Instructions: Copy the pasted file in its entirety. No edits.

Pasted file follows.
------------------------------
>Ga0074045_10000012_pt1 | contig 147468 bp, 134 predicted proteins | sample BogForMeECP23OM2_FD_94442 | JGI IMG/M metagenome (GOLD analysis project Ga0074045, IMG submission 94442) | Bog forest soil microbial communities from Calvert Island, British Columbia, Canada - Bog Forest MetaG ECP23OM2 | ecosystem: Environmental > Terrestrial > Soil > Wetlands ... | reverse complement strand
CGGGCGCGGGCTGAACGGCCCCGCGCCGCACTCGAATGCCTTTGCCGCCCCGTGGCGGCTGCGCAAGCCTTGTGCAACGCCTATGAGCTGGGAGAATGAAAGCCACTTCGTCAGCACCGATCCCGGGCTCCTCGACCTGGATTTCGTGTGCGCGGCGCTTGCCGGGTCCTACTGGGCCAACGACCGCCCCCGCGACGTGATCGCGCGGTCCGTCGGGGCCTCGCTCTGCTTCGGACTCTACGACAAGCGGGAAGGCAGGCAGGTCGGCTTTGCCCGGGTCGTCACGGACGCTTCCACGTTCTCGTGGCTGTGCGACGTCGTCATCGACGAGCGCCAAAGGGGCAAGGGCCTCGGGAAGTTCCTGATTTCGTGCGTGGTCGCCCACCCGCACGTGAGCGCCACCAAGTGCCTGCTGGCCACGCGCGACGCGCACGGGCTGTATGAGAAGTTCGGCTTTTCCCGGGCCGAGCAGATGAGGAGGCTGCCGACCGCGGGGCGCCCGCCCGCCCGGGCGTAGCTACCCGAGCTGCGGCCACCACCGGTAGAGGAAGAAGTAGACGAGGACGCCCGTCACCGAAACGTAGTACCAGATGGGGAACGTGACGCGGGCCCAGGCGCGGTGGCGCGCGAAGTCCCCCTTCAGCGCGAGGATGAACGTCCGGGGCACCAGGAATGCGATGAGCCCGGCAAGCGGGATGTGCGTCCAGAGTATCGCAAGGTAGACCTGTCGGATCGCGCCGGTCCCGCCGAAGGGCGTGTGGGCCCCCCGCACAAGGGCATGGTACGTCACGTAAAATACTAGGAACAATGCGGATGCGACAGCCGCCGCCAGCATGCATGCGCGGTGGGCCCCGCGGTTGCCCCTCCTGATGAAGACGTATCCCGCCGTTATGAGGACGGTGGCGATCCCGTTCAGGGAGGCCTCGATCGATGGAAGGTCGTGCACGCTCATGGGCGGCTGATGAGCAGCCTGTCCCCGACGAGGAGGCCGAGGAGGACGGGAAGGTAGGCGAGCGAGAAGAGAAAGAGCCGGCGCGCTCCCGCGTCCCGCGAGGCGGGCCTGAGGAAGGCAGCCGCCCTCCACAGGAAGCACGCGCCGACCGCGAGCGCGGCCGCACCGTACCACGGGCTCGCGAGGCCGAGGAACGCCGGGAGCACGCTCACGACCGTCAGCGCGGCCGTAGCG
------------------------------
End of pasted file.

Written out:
>Ga0074045_10000012_pt1 | contig 147468 bp, 134 predicted proteins | sample BogForMeECP23OM2_FD_94442 | JGI IMG/M metagenome (GOLD analysis project Ga0074045, IMG submission 94442) | Bog forest soil microbial communities from Calvert Island, British Columbia, Canada - Bog Forest MetaG ECP23OM2 | ecosystem: Environmental > Terrestrial > Soil > Wetlands ... | reverse complement strand
CGGGCGCGGGCTGAACGGCCCCGCGCCGCACTCGAATGCCTTTGCCGCCCCGTGGCGGCTGCGCAAGCCTTGTGCAACGCCTATGAGCTGGGAGAATGAAAGCCACTTCGTCAGCACCGATCCCGGGCTCCTCGACCTGGATTTCGTGTGCGCGGCGCTTGCCGGGTCCTACTGGGCCAACGACCGCCCCCGCGACGTGATCGCGCGGTCCGTCGGGGCCTCGCTCTGCTTCGGACTCTACGACAAGCGGGAAGGCAGGCAGGTCGGCTTTGCCCGGGTCGTCACGGACGCTTCCACGTTCTCGTGGCTGTGCGACGTCGTCATCGACGAGCGCCAAAGGGGCAAGGGCCTCGGGAAGTTCCTGATTTCGTGCGTGGTCGCCCACCCGCACGTGAGCGCCACCAAGTGCCTGCTGGCCACGCGCGACGCGCACGGGCTGTATGAGAAGTTCGGCTTTTCCCGGGCCGAGCAGATGAGGAGGCTGCCGACCGCGGGGCGCCCGCCCGCCCGGGCGTAGCTACCCGAGCTGCGGCCACCACCGGTAGAGGAAGAAGTAGACGAGGACGCCCGTCACCGAAACGTAGTACCAGATGGGGAACGTGACGCGGGCCCAGGCGCGGTGGCGCGCGAAGTCCCCCTTCAGCGCGAGGATGAACGTCCGGGGCACCAGGAATGCGATGAGCCCGGCAAGCGGGATGTGCGTCCAGAGTATCGCAAGGTAGACCTGTCGGATCGCGCCGGTCCCGCCGAAGGGCGTGTGGGCCCCCCGCACAAGGGCATGGTACGTCACGTAAAATACTAGGAACAATGCGGATGCGACAGCCGCCGCCAGCATGCATGCGCGGTGGGCCCCGCGGTTGCCCCTCCTGATGAAGACGTATCCCGCCGTTATGAGGACGGTGGCGATCCCGTTCAGGGAGGCCTCGATCGATGGAAGGTCGTGCACGCTCATGGGCGGCTGATGAGCAGCCTGTCCCCGACGAGGAGGCCGAGGAGGACGGGAAGGTAGGCGAGCGAGAAGAGAAAGAGCCGGCGCGCTCCCGCGTCCCGCGAGGCGGGCCTGAGGAAGGCAGCCGCCCTCCACAGGAAGCACGCGCCGACCGCGAGCGCGGCCGCACCGTACCACGGGCTCGCGAGGCCGAGGAACGCCGGGAGCACGCTCACGACCGTCAGCGCGGCCGTAGCG